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Sunday, November 22, 2009

Learning the World (book review)... a blog of the future

Learning the World by Ken MacLeod (2005)

Adult/High School-A colony ship full of genetically enhanced posthumans - having travelled for generations - reaches its destination only to discover that the planet is populated by batlike people at a primitive stage of technology just short of an electronic age. After millennia of expansion throughout the galaxy without having encountered another intelligent race, humans had come to think it impossible. And as for the bat people, they've always thought that space aliens could exist only in "engineering tales."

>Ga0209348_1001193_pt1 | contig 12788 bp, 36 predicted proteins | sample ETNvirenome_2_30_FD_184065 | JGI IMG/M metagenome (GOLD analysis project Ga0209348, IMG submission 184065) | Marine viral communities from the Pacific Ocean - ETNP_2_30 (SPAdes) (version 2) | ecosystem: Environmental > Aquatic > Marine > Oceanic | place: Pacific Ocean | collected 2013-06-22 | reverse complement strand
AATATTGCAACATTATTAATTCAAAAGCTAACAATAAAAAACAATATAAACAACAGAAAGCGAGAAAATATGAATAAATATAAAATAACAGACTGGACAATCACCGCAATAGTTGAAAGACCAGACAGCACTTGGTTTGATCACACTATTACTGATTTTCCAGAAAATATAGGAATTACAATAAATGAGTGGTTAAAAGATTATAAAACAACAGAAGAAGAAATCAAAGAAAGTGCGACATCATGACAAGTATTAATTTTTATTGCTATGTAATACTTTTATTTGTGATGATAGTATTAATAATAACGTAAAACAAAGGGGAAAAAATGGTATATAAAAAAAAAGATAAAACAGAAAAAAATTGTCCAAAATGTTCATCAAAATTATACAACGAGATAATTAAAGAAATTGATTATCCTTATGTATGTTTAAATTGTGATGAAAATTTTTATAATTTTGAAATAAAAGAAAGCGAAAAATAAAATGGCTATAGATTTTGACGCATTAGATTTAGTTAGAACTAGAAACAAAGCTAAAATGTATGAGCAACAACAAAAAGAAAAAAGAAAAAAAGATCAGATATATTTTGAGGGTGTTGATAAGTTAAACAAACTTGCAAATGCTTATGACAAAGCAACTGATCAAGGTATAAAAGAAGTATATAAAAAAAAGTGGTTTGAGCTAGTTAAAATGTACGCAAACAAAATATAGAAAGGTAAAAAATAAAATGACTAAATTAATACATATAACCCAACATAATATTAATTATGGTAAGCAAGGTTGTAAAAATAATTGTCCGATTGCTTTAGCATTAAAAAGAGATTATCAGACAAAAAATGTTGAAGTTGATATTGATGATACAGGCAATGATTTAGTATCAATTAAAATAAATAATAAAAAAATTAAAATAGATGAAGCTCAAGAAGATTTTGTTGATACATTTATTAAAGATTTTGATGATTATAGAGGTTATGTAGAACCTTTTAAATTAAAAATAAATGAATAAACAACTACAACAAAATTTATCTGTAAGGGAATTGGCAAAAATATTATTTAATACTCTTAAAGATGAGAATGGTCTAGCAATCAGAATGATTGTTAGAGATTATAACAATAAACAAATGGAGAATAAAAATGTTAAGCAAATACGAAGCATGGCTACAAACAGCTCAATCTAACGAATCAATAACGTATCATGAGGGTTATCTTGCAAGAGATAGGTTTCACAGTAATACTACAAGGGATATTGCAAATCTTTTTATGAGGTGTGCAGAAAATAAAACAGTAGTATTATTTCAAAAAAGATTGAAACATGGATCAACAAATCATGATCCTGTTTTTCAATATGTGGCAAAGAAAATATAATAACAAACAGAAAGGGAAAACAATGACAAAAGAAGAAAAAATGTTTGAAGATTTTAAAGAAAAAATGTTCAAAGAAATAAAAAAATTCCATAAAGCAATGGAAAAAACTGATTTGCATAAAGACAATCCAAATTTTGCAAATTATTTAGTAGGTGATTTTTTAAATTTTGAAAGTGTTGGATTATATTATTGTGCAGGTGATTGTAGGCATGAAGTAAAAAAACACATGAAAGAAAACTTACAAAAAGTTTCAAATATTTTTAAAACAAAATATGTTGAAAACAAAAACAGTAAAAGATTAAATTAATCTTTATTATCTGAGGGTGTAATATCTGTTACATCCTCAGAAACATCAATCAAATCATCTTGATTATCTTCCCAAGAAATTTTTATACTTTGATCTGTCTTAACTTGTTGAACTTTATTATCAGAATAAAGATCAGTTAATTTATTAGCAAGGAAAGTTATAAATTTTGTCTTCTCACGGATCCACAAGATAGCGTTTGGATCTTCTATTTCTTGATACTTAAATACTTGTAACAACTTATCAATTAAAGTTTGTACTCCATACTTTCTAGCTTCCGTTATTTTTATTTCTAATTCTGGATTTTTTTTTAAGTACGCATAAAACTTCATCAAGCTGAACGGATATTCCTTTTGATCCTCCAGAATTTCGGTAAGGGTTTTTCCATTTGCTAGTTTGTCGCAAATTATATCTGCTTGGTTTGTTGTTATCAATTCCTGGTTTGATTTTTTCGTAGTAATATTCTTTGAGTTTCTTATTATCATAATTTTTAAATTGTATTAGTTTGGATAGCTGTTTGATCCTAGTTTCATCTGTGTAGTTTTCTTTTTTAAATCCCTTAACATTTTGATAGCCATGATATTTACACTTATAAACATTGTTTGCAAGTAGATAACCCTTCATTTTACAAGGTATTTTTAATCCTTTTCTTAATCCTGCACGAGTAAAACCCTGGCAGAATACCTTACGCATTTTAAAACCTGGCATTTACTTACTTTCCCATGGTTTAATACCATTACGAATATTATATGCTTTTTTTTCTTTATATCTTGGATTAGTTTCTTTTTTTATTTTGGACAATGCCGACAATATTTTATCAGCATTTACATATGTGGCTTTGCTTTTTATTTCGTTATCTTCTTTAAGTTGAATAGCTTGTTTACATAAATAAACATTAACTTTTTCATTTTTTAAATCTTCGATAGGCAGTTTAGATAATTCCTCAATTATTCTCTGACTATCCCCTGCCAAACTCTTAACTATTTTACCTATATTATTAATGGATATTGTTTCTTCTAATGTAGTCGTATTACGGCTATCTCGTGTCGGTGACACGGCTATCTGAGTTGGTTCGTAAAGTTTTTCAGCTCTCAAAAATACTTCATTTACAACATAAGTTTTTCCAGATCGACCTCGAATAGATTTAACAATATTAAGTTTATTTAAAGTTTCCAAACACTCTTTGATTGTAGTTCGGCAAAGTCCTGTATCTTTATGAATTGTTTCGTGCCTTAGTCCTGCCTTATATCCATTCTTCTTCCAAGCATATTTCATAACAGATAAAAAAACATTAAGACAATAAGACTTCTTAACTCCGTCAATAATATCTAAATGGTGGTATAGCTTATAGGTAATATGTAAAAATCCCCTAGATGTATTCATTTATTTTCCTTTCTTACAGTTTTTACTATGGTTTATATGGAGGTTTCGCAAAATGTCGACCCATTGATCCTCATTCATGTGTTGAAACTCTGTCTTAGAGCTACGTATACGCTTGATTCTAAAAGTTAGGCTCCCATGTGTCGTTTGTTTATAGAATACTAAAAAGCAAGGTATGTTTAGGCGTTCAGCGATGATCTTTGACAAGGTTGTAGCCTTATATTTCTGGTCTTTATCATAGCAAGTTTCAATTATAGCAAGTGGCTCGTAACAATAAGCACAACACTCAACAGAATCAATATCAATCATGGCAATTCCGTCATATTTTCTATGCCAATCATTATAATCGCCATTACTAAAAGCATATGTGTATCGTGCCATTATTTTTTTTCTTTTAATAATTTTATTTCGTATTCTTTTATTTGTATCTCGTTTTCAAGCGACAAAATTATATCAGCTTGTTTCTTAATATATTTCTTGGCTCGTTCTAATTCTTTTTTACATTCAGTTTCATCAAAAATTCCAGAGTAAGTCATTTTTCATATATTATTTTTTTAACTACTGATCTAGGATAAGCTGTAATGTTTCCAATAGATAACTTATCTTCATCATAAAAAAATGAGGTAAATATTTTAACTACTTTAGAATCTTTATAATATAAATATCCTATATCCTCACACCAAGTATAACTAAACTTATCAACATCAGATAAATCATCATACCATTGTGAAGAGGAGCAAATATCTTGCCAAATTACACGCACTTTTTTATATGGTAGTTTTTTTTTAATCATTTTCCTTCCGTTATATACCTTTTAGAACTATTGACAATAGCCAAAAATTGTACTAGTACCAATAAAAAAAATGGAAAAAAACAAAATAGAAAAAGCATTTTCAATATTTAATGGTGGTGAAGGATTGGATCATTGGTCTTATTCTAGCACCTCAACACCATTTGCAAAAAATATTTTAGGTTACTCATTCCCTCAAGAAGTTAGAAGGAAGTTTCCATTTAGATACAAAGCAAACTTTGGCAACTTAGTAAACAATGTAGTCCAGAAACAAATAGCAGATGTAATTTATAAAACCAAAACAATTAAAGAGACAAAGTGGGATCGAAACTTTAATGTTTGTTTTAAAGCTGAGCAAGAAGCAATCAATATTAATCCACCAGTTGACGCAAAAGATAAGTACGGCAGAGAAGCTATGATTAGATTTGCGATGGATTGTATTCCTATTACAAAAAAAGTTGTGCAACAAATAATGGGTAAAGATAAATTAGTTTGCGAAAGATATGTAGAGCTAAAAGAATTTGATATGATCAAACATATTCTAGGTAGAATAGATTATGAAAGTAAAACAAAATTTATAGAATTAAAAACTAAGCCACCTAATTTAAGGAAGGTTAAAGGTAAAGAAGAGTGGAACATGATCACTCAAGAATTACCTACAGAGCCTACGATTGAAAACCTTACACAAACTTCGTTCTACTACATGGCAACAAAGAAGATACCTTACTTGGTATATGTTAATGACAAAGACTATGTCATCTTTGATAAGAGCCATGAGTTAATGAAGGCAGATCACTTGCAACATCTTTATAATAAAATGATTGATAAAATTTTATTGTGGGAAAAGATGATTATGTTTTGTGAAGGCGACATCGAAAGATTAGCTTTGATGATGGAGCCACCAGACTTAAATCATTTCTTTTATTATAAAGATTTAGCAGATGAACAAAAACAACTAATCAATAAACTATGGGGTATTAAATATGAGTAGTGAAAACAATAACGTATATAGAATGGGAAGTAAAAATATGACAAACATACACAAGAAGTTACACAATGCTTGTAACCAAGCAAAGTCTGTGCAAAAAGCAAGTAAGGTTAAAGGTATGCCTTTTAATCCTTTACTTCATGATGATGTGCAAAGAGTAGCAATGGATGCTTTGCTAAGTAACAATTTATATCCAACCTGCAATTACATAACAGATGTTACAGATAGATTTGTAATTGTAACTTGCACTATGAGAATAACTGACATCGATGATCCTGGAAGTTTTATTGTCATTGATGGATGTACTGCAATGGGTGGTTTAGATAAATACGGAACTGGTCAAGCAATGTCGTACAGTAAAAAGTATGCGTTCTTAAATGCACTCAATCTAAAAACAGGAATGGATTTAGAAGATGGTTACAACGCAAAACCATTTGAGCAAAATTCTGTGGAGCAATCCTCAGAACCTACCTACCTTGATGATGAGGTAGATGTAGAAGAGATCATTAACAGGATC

The novel unfolds over several years through the alternating stories of two young people. On the ship, Alternate Discourse Gale is a feisty posthuman; she is just now leaving home to join her teen cohort of colonizers ("Learning the World" is the title of her blog). Meanwhile, on the planet, Darvin is a graduate bat-student enrolled in the "Impractical Science" of astronomy; he discovers the approaching colony ship while mapping the heavens from a mountaintop.

The story moves rapidly, with many twists and surprises. Through action and character, the author masterfully creates an authentic sense of both alien worlds in all their complexity. Of the far-future humans and the bat people, the latter are the ones closer to humans as we are now, and the interplay of the two worlds, each with its numerous cultural and political rivalries, is engaging, rich in social commentary, and often moving, yet also playful and often humorous. Thought-provoking and entertaining, this highly original first-contact story should please any science fiction reader.

(original review in SLJ; revised and expanded)

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